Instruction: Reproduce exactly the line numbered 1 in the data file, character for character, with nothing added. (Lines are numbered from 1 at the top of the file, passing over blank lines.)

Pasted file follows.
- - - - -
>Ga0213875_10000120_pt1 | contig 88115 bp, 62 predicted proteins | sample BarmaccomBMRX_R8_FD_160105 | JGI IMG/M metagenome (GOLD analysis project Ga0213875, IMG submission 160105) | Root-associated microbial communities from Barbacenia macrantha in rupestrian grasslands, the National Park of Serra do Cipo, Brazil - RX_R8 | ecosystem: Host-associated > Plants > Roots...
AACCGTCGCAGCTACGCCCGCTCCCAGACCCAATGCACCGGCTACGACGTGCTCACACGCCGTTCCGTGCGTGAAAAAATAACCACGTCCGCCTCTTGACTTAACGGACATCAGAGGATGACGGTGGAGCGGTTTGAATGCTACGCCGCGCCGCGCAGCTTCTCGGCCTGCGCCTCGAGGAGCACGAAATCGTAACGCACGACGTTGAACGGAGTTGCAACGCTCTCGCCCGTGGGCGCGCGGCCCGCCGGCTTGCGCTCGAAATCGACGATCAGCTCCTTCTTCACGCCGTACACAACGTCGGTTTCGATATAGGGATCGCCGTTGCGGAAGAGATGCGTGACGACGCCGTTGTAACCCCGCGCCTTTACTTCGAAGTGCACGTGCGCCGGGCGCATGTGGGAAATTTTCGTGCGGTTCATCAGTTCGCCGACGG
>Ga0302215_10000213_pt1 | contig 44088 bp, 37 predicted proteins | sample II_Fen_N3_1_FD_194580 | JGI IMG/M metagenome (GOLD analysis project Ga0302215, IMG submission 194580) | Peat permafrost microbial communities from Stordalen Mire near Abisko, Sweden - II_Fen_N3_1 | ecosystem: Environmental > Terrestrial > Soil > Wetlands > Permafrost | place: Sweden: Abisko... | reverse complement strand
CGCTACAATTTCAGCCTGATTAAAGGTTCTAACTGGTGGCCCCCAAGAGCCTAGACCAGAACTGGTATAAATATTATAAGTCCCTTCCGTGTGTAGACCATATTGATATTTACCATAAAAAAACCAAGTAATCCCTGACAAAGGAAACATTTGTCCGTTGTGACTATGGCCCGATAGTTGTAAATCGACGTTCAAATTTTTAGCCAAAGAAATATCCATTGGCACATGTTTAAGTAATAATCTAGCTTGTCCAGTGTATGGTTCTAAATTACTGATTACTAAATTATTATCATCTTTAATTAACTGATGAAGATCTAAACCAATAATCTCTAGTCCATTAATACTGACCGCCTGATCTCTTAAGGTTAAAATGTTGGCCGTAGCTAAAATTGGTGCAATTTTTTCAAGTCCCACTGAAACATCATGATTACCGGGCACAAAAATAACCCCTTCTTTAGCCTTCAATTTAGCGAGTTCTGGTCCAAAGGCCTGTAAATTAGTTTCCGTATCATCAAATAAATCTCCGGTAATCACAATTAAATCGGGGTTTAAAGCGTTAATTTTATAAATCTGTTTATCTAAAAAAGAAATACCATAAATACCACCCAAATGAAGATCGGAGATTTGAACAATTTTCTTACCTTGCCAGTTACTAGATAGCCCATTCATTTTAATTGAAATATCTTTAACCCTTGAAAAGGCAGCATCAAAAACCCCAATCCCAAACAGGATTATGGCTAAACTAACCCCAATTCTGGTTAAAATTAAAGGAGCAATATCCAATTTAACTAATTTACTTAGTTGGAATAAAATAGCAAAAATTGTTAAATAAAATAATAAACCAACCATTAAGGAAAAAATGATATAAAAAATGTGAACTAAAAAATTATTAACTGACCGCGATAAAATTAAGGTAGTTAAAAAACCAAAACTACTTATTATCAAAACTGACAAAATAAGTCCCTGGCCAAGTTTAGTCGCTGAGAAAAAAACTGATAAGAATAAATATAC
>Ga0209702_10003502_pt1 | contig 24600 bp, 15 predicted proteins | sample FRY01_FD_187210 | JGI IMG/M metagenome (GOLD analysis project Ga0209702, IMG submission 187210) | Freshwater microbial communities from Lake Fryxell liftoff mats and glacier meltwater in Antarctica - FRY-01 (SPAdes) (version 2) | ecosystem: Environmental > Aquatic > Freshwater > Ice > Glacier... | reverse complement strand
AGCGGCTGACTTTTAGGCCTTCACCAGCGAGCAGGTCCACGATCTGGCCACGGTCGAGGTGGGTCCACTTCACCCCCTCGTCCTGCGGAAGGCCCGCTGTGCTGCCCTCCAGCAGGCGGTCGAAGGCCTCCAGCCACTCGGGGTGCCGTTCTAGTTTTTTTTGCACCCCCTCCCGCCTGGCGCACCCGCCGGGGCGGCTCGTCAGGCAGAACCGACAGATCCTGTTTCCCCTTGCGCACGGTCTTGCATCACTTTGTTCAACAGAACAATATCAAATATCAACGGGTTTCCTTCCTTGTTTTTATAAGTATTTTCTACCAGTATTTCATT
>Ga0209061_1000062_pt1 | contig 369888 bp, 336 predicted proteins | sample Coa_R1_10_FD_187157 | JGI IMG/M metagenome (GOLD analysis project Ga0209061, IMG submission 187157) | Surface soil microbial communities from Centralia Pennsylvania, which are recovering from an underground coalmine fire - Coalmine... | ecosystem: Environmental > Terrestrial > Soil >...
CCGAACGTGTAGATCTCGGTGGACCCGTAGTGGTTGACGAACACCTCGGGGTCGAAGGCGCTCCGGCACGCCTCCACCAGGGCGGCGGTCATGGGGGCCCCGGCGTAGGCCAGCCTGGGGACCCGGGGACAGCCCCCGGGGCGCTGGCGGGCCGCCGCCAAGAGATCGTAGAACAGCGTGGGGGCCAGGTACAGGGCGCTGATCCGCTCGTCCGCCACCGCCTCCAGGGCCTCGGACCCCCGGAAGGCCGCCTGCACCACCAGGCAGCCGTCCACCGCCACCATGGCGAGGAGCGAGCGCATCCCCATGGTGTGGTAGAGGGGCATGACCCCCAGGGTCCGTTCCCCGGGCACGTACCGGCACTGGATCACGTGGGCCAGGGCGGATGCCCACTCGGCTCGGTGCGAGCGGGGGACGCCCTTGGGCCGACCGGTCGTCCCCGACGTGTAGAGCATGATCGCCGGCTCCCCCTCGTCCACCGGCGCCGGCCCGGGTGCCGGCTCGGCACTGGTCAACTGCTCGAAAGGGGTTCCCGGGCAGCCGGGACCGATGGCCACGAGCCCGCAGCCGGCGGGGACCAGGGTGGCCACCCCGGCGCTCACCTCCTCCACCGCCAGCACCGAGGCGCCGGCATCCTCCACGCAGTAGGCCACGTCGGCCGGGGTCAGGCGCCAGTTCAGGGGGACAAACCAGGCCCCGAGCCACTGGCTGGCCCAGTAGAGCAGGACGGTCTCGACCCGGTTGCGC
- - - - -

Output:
>Ga0213875_10000120_pt1 | contig 88115 bp, 62 predicted proteins | sample BarmaccomBMRX_R8_FD_160105 | JGI IMG/M metagenome (GOLD analysis project Ga0213875, IMG submission 160105) | Root-associated microbial communities from Barbacenia macrantha in rupestrian grasslands, the National Park of Serra do Cipo, Brazil - RX_R8 | ecosystem: Host-associated > Plants > Roots...